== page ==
Performing arts in the Diaspora: Constricting hybridity
by Rajika Puri, New York
Reprint from SEMINAR, June 2004, courtesy Tejbir Singh (editor)
September 5, 2004
August 2000: The first inter-national festival of Odissi, featuring three days of performances, seminars and lecture-demonstrations by major gurus, dancers, musicians, critics and scholars of the form is held in Washington, D.C.
May 2001: Thirty-five young Bharatanatyam dancers, members of a locally based company, perform Jataka tales to the music of Rimsky Korsakov and Tchaikovsky played by the hundred-piece Chicago Symphony Orchestra.
May 2002: Akram Khan, a Kathak-trained dancer, nurtured by the British cultural establishment as one of Britain's most promising young choreographers, premiers Kaash (with set design by Anish Kapoor, music by Nitin Sawney) in London, prior to being sent on a world tour.
June 2002: Andrew Lloyd Webber's production, Bombay Dreams, with A R Rahman's music, book by Meera Sayal, and a cast made up largely of people of Indian origin, opens in London's West End, with its sights set on Broadway.
April 2003: Counter-tenor Bejun Mehta sings ‘Guido' in Handel's Flavio at New York City Opera, going on to sing title roles in Giulio Cesare at the Pittsburgh opera, and Orlando at the Royal Opera House, Covent Garden.
April 2003: Five actors play call centre operators in Bangalore while multiple images flash onto several screens above them, in Alladeen, a collaborative project between York-based Moti Roti and New York's Builder's Company, which premiers in Ohio, then goes on tour to New York, Singapore and London.
In the UK or US, one rarely saw a fellow Indian at the theatre, ballet, or symphony. Few people of Indian origin practised western art forms - one or two conductors, perhaps, and a couple of modern dancers. More often than not Indian dancers who came to study western forms were encouraged to go back and learn their own (‘classical', ‘Indian') dance forms - even if they were part Scottish, or Parsi, and more attracted to ballet than to Bharatanatyam.
The majority of producers and funding organizations abroad favoured ‘authenticity'. Thus few Indian artists experimented with their forms, or thought about choreography, composition, or set and costume design. Indian themes in the performing arts were, by and large, handled by non-Indians - playwrights, directors, composers, and dancers who created Indian characters, adapted epic stories, experimented with Indian rhythms, and projected their images of divine dancers like Shiva, Krishna, and Radha. Plum' Indian roles were usually played by non-Indians.
Then from the late eighties things began to change, both in India and within the fast-growing Diaspora - especially in the United States and the UK.
With the opening up of the economy in India the world of the Indian performing artist also expanded. Now, apart from the government, a performer could turn to business houses as well as the general public to patronise her or his work. ‘General public' included not just the swelling indigenous urban middle-class but also Indians living abroad, and those who were coming back home to work. This public, exposed to non-Indian art forms that expressed a modern world, looked for - indeed ‘demanded' - the same relevance to contemporary life from their own art forms. Dancers, for example, were urged to explore contemporary themes, and to re-think their traditional forms, i.e. to ‘modernise'. Krishna became old hat; the ecological implications of the serpent Kaliya's poisoning of Jamuna waters were ‘in'.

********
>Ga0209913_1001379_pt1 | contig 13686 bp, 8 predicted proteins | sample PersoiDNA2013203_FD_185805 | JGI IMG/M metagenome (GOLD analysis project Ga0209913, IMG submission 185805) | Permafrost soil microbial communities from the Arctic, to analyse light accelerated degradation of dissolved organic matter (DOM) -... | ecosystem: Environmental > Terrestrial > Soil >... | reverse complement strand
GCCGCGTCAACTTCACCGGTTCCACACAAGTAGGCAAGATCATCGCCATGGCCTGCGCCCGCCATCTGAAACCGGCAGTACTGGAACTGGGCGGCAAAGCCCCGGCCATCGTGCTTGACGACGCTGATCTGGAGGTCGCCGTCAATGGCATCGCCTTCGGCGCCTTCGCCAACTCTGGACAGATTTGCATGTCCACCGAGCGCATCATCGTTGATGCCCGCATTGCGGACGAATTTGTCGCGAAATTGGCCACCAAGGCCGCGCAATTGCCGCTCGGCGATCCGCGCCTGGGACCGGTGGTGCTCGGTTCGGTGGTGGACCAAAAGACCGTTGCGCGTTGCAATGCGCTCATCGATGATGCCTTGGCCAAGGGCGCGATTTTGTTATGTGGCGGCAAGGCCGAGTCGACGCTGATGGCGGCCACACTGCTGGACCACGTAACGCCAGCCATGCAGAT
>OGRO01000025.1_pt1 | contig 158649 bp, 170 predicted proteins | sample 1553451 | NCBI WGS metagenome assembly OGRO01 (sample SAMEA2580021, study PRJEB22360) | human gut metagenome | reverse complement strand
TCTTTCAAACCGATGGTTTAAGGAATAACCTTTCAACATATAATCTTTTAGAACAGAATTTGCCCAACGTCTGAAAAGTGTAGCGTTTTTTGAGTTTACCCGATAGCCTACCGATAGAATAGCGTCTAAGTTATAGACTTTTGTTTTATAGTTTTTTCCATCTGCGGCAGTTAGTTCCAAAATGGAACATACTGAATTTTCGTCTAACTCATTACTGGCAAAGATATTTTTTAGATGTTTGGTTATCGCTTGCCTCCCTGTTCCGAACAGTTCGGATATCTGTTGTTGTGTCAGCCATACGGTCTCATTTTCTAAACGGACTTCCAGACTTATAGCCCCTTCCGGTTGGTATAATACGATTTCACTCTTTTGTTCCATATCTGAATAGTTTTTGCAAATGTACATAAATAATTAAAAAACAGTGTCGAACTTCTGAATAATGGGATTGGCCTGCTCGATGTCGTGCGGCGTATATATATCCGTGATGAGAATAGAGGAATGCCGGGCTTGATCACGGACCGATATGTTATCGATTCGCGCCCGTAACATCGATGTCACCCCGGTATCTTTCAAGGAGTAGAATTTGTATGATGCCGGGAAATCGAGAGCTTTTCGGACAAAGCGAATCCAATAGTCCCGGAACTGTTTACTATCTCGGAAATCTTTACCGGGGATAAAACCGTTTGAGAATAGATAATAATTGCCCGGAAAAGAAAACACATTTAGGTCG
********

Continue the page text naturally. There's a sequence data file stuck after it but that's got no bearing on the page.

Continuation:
As India - and Indians - began to be noticed by the general public abroad, foreign artists turned to things Indian to broaden their own horizons. Different kinds of percussion, spoken drum syllables, and fast tempo vocalisation of swara passages joined the already ubiquitous use of sitar and tabla in flamenco and pop music, and in western film scores. Indian musicians who had to play for a pittance in Indian restaurants were now in demand to record with ‘mainstream' musicians. Indian dancers were invited to perform on music videos; actors of Indian origin began to be cast in TV shows, and for theatrical productions with Indian themes.
The term ‘fusion' began to be used both in India and the West. In India, more often than not, it meant Indian music, which had been given a ‘rock', or western ‘pop-music' feel, as when Asha Bhonsle re-issued her old hit songs to a disco beat. With dance, and outside India (in spite of discomfort with the word) ‘fusion' was used to refer to any creative collaboration between different cultures, such as when flamenco dance met Kathak, or Zakir Hussein played a duet with a Japanese shakuhachi flautist. As more and more artists from Africa, South America, Asia, Europe and the US began to interact in performance, the very term ‘world music', which before had referred to music in general from non-western cultures, now suggested cultural amalgams. The New York-based World Music Institute increasingly promoted cross-cultural encounters of which Indian musicians were often the mainstay.
As it became commercially viable to present foreign music groups and their recordings in India, Indians had more access to forms like Acid Bhangra and Disco Garba developed among immigrant communities abroad. The major exchange, however, was with the US and UK. Several fascinating musical forms like the ‘Chutney' music of the Caribbean and the pop-folk music of Indic populations in Malagassy and Mauritius (which fuse inherited Vaishnav songs - sometimes in archaic Bhojpuri - with local rhythms) were side-tracked. They did not have general currency - either in India or among promoters of ‘global music' in Paris, New York and London - because the populations from which they stem have little discourse with communities in India or other parts of the Diaspora.
In theatre, the notion of a ‘world theatre' drawn from several different cultures grew. India with its treasure of theatrical traditions had inspired productions like Peter Brook's Mahabharata and Ariane Mnouchkine's L'Indiade. Casts were international, breaking down boundaries between different ethnicities: a Nigerian played Bhima, a Japanese actor was cast as Drona. The influence of such productions led to more works, which incorporated techniques, conventions - as well as actors - from Indian theatre. A 1996 French production of Moliere's Tartuffe set in Turkey began with the percussive sounds of a street vendor playing Rajasthani khartaal. A 2000 Hamlet featured three Indians out of a cast of eight.